Kevin Corcoran, best known to generations of film fans as the youngest brother in the classic, emotionally devastating Disney kids film "Old Yeller," has died at 66, his family confirmed Wednesday. Corcoran enjoyed a career as a child actor before transitioning as an adult to a career behind the camera, working in various capacities on numerous films and television shows, including "Pete’s Dragon," and most recently as a producer on "Sons of Anarchy."

Born in Santa Monica, California, Corcoran got his start in a small role in "The Glen Miller Story" in 1954, quickly establishing himself as a child actor playing several different, yet similar characters all called “Moochie” in various Disney productions. He would play different versions of “Moochie” throughout the 1950s, and among his roles during this period were appearances in three Mickey Mouse Club serials, episodes of the series of television shorts "Spin and Marty," and "The Shaggy Dog."

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These roles helped establish a long relationship with Disney, for whom Corcoran appeared in many productions as other characters, often as the young sidekick to the main character. In "Pollyanna," he played the title character’s friend Jimmy Bean; He played the youngest son, Francis, in "Swiss Family Robinson;" and he played James Boone in the 1960 "Daniel Boone" miniseries, among many others. But it was his critical appearance as Arliss Coates in "Old Yeller" (1957) that cemented his legacy. In the film, Old Yeller’s rabies-driven attempt to bite Arliss is what forces his older brother Travis to put the dog down.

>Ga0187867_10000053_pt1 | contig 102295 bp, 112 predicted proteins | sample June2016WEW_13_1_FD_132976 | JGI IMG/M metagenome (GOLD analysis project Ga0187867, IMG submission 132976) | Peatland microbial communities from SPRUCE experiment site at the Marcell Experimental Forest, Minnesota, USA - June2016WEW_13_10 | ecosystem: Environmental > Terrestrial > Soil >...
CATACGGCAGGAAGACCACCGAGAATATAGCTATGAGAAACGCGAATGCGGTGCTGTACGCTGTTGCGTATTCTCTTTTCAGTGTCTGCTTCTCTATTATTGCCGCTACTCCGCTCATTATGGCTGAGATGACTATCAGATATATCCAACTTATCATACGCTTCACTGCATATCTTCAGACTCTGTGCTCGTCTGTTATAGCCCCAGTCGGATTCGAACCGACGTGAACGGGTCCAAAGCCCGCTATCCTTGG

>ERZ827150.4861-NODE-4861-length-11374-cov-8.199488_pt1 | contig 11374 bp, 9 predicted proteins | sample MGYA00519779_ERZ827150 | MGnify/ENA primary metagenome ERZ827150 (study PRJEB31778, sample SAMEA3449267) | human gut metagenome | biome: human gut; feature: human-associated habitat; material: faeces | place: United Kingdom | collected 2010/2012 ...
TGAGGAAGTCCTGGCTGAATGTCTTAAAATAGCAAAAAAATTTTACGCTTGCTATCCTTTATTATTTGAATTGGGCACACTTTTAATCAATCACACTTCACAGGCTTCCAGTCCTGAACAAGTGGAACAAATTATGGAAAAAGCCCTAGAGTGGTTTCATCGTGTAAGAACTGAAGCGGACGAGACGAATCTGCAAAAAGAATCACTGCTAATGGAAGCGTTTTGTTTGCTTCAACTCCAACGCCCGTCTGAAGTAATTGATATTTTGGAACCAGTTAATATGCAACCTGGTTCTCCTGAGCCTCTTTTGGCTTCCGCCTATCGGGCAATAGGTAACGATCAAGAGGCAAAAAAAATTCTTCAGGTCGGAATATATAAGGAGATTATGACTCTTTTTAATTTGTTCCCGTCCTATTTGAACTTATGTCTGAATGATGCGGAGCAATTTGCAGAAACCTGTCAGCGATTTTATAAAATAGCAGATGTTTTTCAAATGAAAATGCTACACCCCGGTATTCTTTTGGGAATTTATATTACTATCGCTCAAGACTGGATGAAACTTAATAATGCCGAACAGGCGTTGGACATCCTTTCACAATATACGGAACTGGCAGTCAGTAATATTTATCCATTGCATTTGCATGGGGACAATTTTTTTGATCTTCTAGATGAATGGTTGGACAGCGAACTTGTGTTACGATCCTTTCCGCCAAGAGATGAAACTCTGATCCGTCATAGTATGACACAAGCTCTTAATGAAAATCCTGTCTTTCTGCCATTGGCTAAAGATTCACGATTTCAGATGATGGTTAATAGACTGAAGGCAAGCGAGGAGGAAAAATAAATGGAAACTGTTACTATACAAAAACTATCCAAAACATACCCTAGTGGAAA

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Travis was played by actor Tommy Kirk, and the two would go on to play brothers in four other Disney productions: "The Shaggy Dog," "Swiss Family Robinson," "Bon Voyage," and the 1963 sequel to "Old Yeller," "Savage Sam."

Corcoran’s final major film role came in 1964’s "A Tiger Walks." He went on to attend Cal State Northridge, after which he returned to entertainment, working for Disney as an assistant director and producer. During this period, he was involved with "Superdad" (1973), "The Island at the Top of the World" (1974) and "Pete’s Dragon" (1977). Then moving further into production as an associate producer on several Disney family films. For his decades-long contributions to Disney, he was honored in 2006 as a Disney Legend.

Over his career, he served as assistant director on such shows as "Quantum Leap," "Profiler," and "Karen Sisco," and worked for a long period of time on "Murder, She Wrote." He later was a coproducer on several episodes of "The Shield," and "Sons of Anarchy."

Corcoran married his wife in 1972, and the two remained together until his death.